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Old 01-20-2019, 07:11 PM   #113
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1975 27' Overlander
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Very nice floor covering. I like glue down floors as opposed to "click" type engineered floors. My Overlander has a glued down vinyl floor. It is a bit worse for wear, but it seems to me it protects the subfloor better.

Don't spill a gallon of paint on the beautiful floor!

David
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Old 01-21-2019, 04:23 AM   #114
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It looks really nice. I like the colour.
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Old 01-21-2019, 06:56 AM   #115
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Alpine , Texas
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Thanks guys for the kind words .

David don’t jinx me on the spilled milk ! LOL

It is snap togeather with a rubber back that I glued down . It is waterproof. I called the manufacturer and they suggested I glue it down if cabinets were to be on top and screwed down . Checked it this morning, after having heat on it all night , and it is solid .
I’ll drink my coffee and get after it . Blue
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Old 01-21-2019, 08:47 AM   #116
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Very nice! I would suggest, though, if I haven't already that cabinets be screwed to the wall, and left "floating" on the floor. These trailers have a fair amount of flex when traveling. If you screw to the floor, it puts stress on the cabinets when the trailer flexes. We installed aluminum angles on the wall and then screwed to them. Our lounge chairs are installed over bolts in the floor and can lift off if we need to take them out. The table is screwed down, and the frame for the refrigerator, but that's all.
We were advised on that trick by Uwe, who does custom AS conversions in L.A.

Kay
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Old 01-21-2019, 03:02 PM   #117
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Minno , Kay do you let the wood of the cabinets sit right on the floor or does it have a pad or plastic cap on the bottom . How about your cross walls like the bath and the ones that support the bed . Starting cabinets by this week end .
Thanks for the input .
Blue
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Old 01-21-2019, 03:15 PM   #118
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1978 31' Sovereign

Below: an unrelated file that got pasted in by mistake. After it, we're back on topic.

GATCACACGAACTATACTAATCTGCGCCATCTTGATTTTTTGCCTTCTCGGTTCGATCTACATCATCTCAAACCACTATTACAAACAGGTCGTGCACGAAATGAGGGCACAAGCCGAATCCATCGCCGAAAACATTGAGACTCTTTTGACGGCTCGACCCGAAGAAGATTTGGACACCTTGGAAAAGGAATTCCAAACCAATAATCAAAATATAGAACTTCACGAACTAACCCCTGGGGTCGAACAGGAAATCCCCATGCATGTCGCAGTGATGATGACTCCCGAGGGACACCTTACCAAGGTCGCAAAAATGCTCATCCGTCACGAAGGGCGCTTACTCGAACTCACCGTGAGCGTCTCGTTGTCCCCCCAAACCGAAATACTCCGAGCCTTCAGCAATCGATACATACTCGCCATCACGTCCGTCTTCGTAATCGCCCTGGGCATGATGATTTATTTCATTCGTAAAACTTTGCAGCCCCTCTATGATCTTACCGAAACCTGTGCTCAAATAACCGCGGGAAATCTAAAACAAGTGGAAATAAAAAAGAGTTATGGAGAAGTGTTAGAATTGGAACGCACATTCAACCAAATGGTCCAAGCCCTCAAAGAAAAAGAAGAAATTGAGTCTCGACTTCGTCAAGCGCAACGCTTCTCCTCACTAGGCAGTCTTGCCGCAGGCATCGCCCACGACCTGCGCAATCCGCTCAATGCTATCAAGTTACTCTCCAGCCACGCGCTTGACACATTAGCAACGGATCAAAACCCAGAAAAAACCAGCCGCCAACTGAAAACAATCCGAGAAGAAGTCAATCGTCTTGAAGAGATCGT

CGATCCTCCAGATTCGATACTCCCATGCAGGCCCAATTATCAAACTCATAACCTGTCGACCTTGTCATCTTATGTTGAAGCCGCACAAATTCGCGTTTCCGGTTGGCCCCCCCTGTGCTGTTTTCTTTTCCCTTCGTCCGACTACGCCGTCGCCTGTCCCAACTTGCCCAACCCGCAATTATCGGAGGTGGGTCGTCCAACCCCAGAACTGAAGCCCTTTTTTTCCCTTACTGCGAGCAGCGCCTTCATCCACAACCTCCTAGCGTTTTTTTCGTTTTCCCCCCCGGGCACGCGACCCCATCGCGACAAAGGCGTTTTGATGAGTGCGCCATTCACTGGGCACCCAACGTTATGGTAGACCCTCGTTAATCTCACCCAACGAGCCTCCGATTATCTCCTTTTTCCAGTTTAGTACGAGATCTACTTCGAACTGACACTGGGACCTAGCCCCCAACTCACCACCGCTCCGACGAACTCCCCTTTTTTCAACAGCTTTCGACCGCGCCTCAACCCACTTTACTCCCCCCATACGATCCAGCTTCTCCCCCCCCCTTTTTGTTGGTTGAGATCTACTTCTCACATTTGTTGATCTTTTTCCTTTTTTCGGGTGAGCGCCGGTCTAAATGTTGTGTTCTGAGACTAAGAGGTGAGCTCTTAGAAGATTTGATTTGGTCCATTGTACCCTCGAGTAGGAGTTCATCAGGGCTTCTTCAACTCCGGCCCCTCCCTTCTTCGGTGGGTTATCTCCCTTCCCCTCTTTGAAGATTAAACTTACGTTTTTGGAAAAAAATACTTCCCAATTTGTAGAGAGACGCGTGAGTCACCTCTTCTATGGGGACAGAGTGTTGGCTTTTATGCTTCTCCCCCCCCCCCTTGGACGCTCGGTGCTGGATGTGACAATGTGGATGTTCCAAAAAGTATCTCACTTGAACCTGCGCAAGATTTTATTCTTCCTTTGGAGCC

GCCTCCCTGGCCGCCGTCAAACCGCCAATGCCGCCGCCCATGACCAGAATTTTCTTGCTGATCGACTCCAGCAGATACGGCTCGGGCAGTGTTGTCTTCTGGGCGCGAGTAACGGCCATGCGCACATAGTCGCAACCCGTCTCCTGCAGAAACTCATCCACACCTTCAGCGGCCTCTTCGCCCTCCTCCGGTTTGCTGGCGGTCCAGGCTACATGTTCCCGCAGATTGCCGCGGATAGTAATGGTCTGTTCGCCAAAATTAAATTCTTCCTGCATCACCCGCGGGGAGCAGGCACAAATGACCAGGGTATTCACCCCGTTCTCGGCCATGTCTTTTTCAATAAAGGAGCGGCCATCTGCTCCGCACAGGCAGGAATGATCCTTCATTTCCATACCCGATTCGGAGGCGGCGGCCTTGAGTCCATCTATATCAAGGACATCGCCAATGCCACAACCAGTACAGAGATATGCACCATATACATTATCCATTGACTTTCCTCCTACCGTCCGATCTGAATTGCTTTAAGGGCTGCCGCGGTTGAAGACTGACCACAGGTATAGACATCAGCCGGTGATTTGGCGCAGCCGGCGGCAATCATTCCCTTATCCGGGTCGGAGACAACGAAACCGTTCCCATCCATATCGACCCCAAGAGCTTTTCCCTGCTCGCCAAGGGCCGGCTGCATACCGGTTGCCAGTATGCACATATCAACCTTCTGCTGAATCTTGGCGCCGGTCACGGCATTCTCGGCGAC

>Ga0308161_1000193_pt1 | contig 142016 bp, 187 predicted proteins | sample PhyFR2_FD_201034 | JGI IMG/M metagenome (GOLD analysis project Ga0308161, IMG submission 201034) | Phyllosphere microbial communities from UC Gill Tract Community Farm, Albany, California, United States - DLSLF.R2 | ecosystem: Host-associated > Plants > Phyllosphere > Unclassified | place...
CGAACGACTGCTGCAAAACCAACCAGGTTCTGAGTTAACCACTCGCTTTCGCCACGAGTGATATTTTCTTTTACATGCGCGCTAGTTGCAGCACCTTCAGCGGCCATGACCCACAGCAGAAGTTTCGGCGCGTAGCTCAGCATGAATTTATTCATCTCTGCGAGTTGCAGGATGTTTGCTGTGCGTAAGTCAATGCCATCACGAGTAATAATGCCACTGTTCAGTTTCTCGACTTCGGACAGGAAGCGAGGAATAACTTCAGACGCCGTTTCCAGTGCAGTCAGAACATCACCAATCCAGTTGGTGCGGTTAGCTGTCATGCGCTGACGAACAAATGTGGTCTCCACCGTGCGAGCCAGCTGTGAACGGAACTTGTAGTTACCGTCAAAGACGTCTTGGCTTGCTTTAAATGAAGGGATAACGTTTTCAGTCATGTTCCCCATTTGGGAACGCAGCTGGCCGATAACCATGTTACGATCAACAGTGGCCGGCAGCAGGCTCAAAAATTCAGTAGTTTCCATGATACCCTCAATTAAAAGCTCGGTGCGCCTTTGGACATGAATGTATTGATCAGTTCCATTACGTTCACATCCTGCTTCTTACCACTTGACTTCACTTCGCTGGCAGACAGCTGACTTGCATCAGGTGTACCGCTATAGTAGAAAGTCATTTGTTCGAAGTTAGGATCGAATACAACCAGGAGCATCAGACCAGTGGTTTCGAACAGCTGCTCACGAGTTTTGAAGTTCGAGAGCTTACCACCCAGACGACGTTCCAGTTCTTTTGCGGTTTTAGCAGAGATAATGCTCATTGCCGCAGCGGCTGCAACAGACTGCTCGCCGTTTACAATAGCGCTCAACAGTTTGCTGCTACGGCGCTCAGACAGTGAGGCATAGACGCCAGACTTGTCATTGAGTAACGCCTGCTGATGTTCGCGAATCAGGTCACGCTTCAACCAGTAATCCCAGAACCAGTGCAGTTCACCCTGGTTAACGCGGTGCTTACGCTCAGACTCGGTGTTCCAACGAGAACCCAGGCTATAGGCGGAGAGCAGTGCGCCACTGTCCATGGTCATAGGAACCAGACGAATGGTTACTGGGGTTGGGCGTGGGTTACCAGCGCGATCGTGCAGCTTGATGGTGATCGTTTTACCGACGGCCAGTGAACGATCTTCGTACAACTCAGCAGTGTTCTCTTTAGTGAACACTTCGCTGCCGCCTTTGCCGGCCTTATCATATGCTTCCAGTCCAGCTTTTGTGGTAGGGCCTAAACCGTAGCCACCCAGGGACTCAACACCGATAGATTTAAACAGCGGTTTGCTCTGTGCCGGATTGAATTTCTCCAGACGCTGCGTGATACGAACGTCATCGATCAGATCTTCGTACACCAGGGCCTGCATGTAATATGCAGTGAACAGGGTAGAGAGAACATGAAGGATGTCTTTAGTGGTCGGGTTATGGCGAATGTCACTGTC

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Wow, Nice Work

I read through your thread on your Overlander and I am very impressed with the quality of work. I wish I had the tools and space to do my own metal work, but alas, I don't. Finding someone here in Florida to do that for me, who knows what they are doing, and charges reasonable rates will be challenging.

Thank You for checking in on me and offering help. I appreciate it. I am such an Airstream novice.

Bill
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Old 01-21-2019, 08:17 PM   #119
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We were all beginners at one point. But we learn by doing, and we learn from each other. Thus the beauty of these Forums.

I have already screwed my cabinetry to the walls and floor. Airstream did the same thing. I think if a guy has a total "click" joint floor, then letting the cabinets slip on the floor as the trailer flexes is a necessary idea. I put a click type floor in the son's Globetrotter but just in front of the cabinetry, not under it, as instructed. Joyflea's floor is glued to the subfloor so it won't separate. I do have examples where my old cabinetry does show stress "separations" at joints due to the flexing I think. Minno's idea is a good one.

I'm doing it backwards as usual. I deemed the old glued down vinyl floor in my Overlander adequate for now. I will install a new floor covering next year possibly. My trailer will be used by my sons and their kids and dogs. So I expect some aggressive wear and tear. It doesn't need to be a "glamper", but just a regular old everyday blue jeans Airstream.

David
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Old 01-21-2019, 08:20 PM   #120
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Following.

Astounding work.

Ian
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Old 01-22-2019, 07:57 AM   #121
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Yes, David is right that we have a click lock cork floor that runs the entire trailer, except the bathroom. We put it in before starting cabinets. The cabinets rest on the floor, no spacers. The partition walls are fastened only to the exterior walls of the trailer and not to the floor. The bed is also fastened to the exterior wall and the bathroom partition wall, but floats on the floor.